Bear in Mind

The data presented and processed by Case Viewer comes from other sources that may contain errors. Errors are most common for text-based representations of state cases, because the Caselaw Access Project provides these with uncorrected OCR. Use your judgment and check reporter PDFs (which are generally available within the app) as needed.

About Case Viewer

In my day job as a law professor, I pull up lots of cases—sometimes to read them (nearly) in full, but often just to remind myself of some particular argument or give myself some context for whatever else I’m reading or writing. For the most part, I’ve found myself opening a web browser window, typing the case name or citation into a search engine, and scrolling through the text on whatever webpage comes up first—because that’s usually been the most convenient, least flow-disrupting way of accessing the case. But this is clunky, and cases accessed this way are practically never formatted the way I’d want them to be.

I built Case Viewer as a tool to solve those problems for myself (and to reconnect with a dormant hobby). The project began as a simple script to download PDFs from the Library of Congress, but it’s grown into a feature-rich, Swift-based app. I think the app could be of use to a wide range of people—students, colleagues, lawyers—so I’m making it available to anyone who wants it.

The download is described as a “beta” release because the app undoubtedly still has some kinks. I’d be delighted to hear about any bugs you discover, improvements you’d suggest, or other impressions you have. (At the same time, the app is provided on an “as-is” basis—and I have limited capacity to provide ongoing support, so please don’t take it personally if you don’t hear back.)

As of now, Case Viewer is only available for macOS. If you think support for other platforms would be valuable—and especially if you’d be interested in contributing to that project—please let me know.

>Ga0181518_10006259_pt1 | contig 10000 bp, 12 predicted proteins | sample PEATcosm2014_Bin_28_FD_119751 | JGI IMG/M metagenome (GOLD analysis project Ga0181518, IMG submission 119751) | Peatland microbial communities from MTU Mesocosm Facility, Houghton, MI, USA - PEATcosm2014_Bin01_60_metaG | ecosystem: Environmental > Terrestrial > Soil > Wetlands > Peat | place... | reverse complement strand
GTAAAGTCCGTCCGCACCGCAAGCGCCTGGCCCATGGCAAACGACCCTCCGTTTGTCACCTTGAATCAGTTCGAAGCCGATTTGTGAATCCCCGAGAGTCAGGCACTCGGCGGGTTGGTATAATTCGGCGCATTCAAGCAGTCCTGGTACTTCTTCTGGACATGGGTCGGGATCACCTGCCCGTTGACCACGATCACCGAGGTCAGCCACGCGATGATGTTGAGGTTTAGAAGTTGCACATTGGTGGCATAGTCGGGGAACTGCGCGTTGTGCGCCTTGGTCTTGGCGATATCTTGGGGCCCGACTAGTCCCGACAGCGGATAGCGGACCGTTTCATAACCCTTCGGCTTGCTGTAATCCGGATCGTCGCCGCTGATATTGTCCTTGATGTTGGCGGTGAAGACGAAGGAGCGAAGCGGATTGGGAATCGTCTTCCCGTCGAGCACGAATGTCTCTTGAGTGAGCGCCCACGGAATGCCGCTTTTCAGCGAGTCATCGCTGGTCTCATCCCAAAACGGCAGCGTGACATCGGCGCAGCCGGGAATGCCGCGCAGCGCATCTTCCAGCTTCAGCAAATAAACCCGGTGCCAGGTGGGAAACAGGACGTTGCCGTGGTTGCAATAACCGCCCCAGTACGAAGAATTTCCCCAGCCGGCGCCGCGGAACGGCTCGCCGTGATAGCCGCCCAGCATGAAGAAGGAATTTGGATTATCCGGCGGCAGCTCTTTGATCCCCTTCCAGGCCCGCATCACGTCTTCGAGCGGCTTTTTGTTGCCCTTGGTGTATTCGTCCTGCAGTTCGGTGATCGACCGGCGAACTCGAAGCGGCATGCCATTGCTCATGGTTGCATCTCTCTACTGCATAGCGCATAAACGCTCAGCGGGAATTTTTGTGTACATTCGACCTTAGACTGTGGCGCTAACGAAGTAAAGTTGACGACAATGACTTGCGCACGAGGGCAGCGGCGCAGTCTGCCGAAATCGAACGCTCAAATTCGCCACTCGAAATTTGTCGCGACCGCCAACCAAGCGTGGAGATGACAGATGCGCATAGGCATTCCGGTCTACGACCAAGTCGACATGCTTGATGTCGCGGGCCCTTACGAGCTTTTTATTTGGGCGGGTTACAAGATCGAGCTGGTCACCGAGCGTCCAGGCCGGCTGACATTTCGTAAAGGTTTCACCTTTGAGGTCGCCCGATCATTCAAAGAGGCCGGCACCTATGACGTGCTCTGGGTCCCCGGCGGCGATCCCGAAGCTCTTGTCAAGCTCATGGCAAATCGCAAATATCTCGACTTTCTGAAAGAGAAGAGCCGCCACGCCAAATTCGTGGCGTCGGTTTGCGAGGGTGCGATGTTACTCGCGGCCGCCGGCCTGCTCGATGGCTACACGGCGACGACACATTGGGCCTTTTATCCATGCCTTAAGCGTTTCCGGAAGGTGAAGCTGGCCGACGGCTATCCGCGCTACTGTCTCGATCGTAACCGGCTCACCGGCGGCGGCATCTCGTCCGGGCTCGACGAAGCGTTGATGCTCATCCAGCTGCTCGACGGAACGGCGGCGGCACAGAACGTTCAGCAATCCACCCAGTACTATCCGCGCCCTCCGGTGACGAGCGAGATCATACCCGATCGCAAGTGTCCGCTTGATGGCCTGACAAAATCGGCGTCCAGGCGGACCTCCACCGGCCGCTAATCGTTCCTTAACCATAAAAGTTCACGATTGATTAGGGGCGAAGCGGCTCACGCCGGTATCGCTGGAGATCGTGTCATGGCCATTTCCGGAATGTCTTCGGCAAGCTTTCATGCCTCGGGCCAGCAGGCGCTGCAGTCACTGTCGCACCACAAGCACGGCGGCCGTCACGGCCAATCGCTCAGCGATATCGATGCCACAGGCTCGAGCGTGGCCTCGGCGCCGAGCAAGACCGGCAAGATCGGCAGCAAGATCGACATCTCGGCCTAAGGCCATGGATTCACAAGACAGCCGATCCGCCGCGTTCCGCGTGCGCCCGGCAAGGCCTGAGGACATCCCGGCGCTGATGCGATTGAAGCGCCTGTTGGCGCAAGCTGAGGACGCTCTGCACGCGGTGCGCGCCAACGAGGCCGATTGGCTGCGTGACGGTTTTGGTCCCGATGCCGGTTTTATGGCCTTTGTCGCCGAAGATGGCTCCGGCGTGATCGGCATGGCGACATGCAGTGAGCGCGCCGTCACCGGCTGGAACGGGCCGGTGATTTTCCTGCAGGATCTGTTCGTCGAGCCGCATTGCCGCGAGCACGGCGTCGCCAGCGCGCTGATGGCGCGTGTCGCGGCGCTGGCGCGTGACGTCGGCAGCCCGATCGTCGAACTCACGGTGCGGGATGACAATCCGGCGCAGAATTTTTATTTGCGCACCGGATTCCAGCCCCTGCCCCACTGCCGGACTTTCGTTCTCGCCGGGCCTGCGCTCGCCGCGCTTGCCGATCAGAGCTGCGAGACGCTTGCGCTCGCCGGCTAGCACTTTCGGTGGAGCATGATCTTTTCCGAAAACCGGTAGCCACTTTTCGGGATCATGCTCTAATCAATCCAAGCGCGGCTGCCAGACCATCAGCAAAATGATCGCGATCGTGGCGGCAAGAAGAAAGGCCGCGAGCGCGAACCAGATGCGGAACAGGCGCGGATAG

Pay What You Want

At least for the time being, Case Viewer is available on a “pay what you want” (or “value for value”) basis. You can download and use the app for free. But if you are inclined to make a small contribution to support the project, thank you! You can contribute $5, $10, or $15 here:

My hope is that this model will make the app available to anyone who wants it, while also ensuring a modest revenue stream to make the project sustainable and support further development. If you are a current student of mine, please do not contribute.

I will use contributions first to cover development-related costs. I plan to contribute at least half of any remaining funds to highly effective charities. If you want to use the app without making a contribution, that’s fine too.

Finally, if you are interested in contributing to the project in other ways, please feel free to get in touch with me!

P.S. If I do charge a modest fee for the app in the future, I will make sure that user accounts are credited for any past voluntary contributions.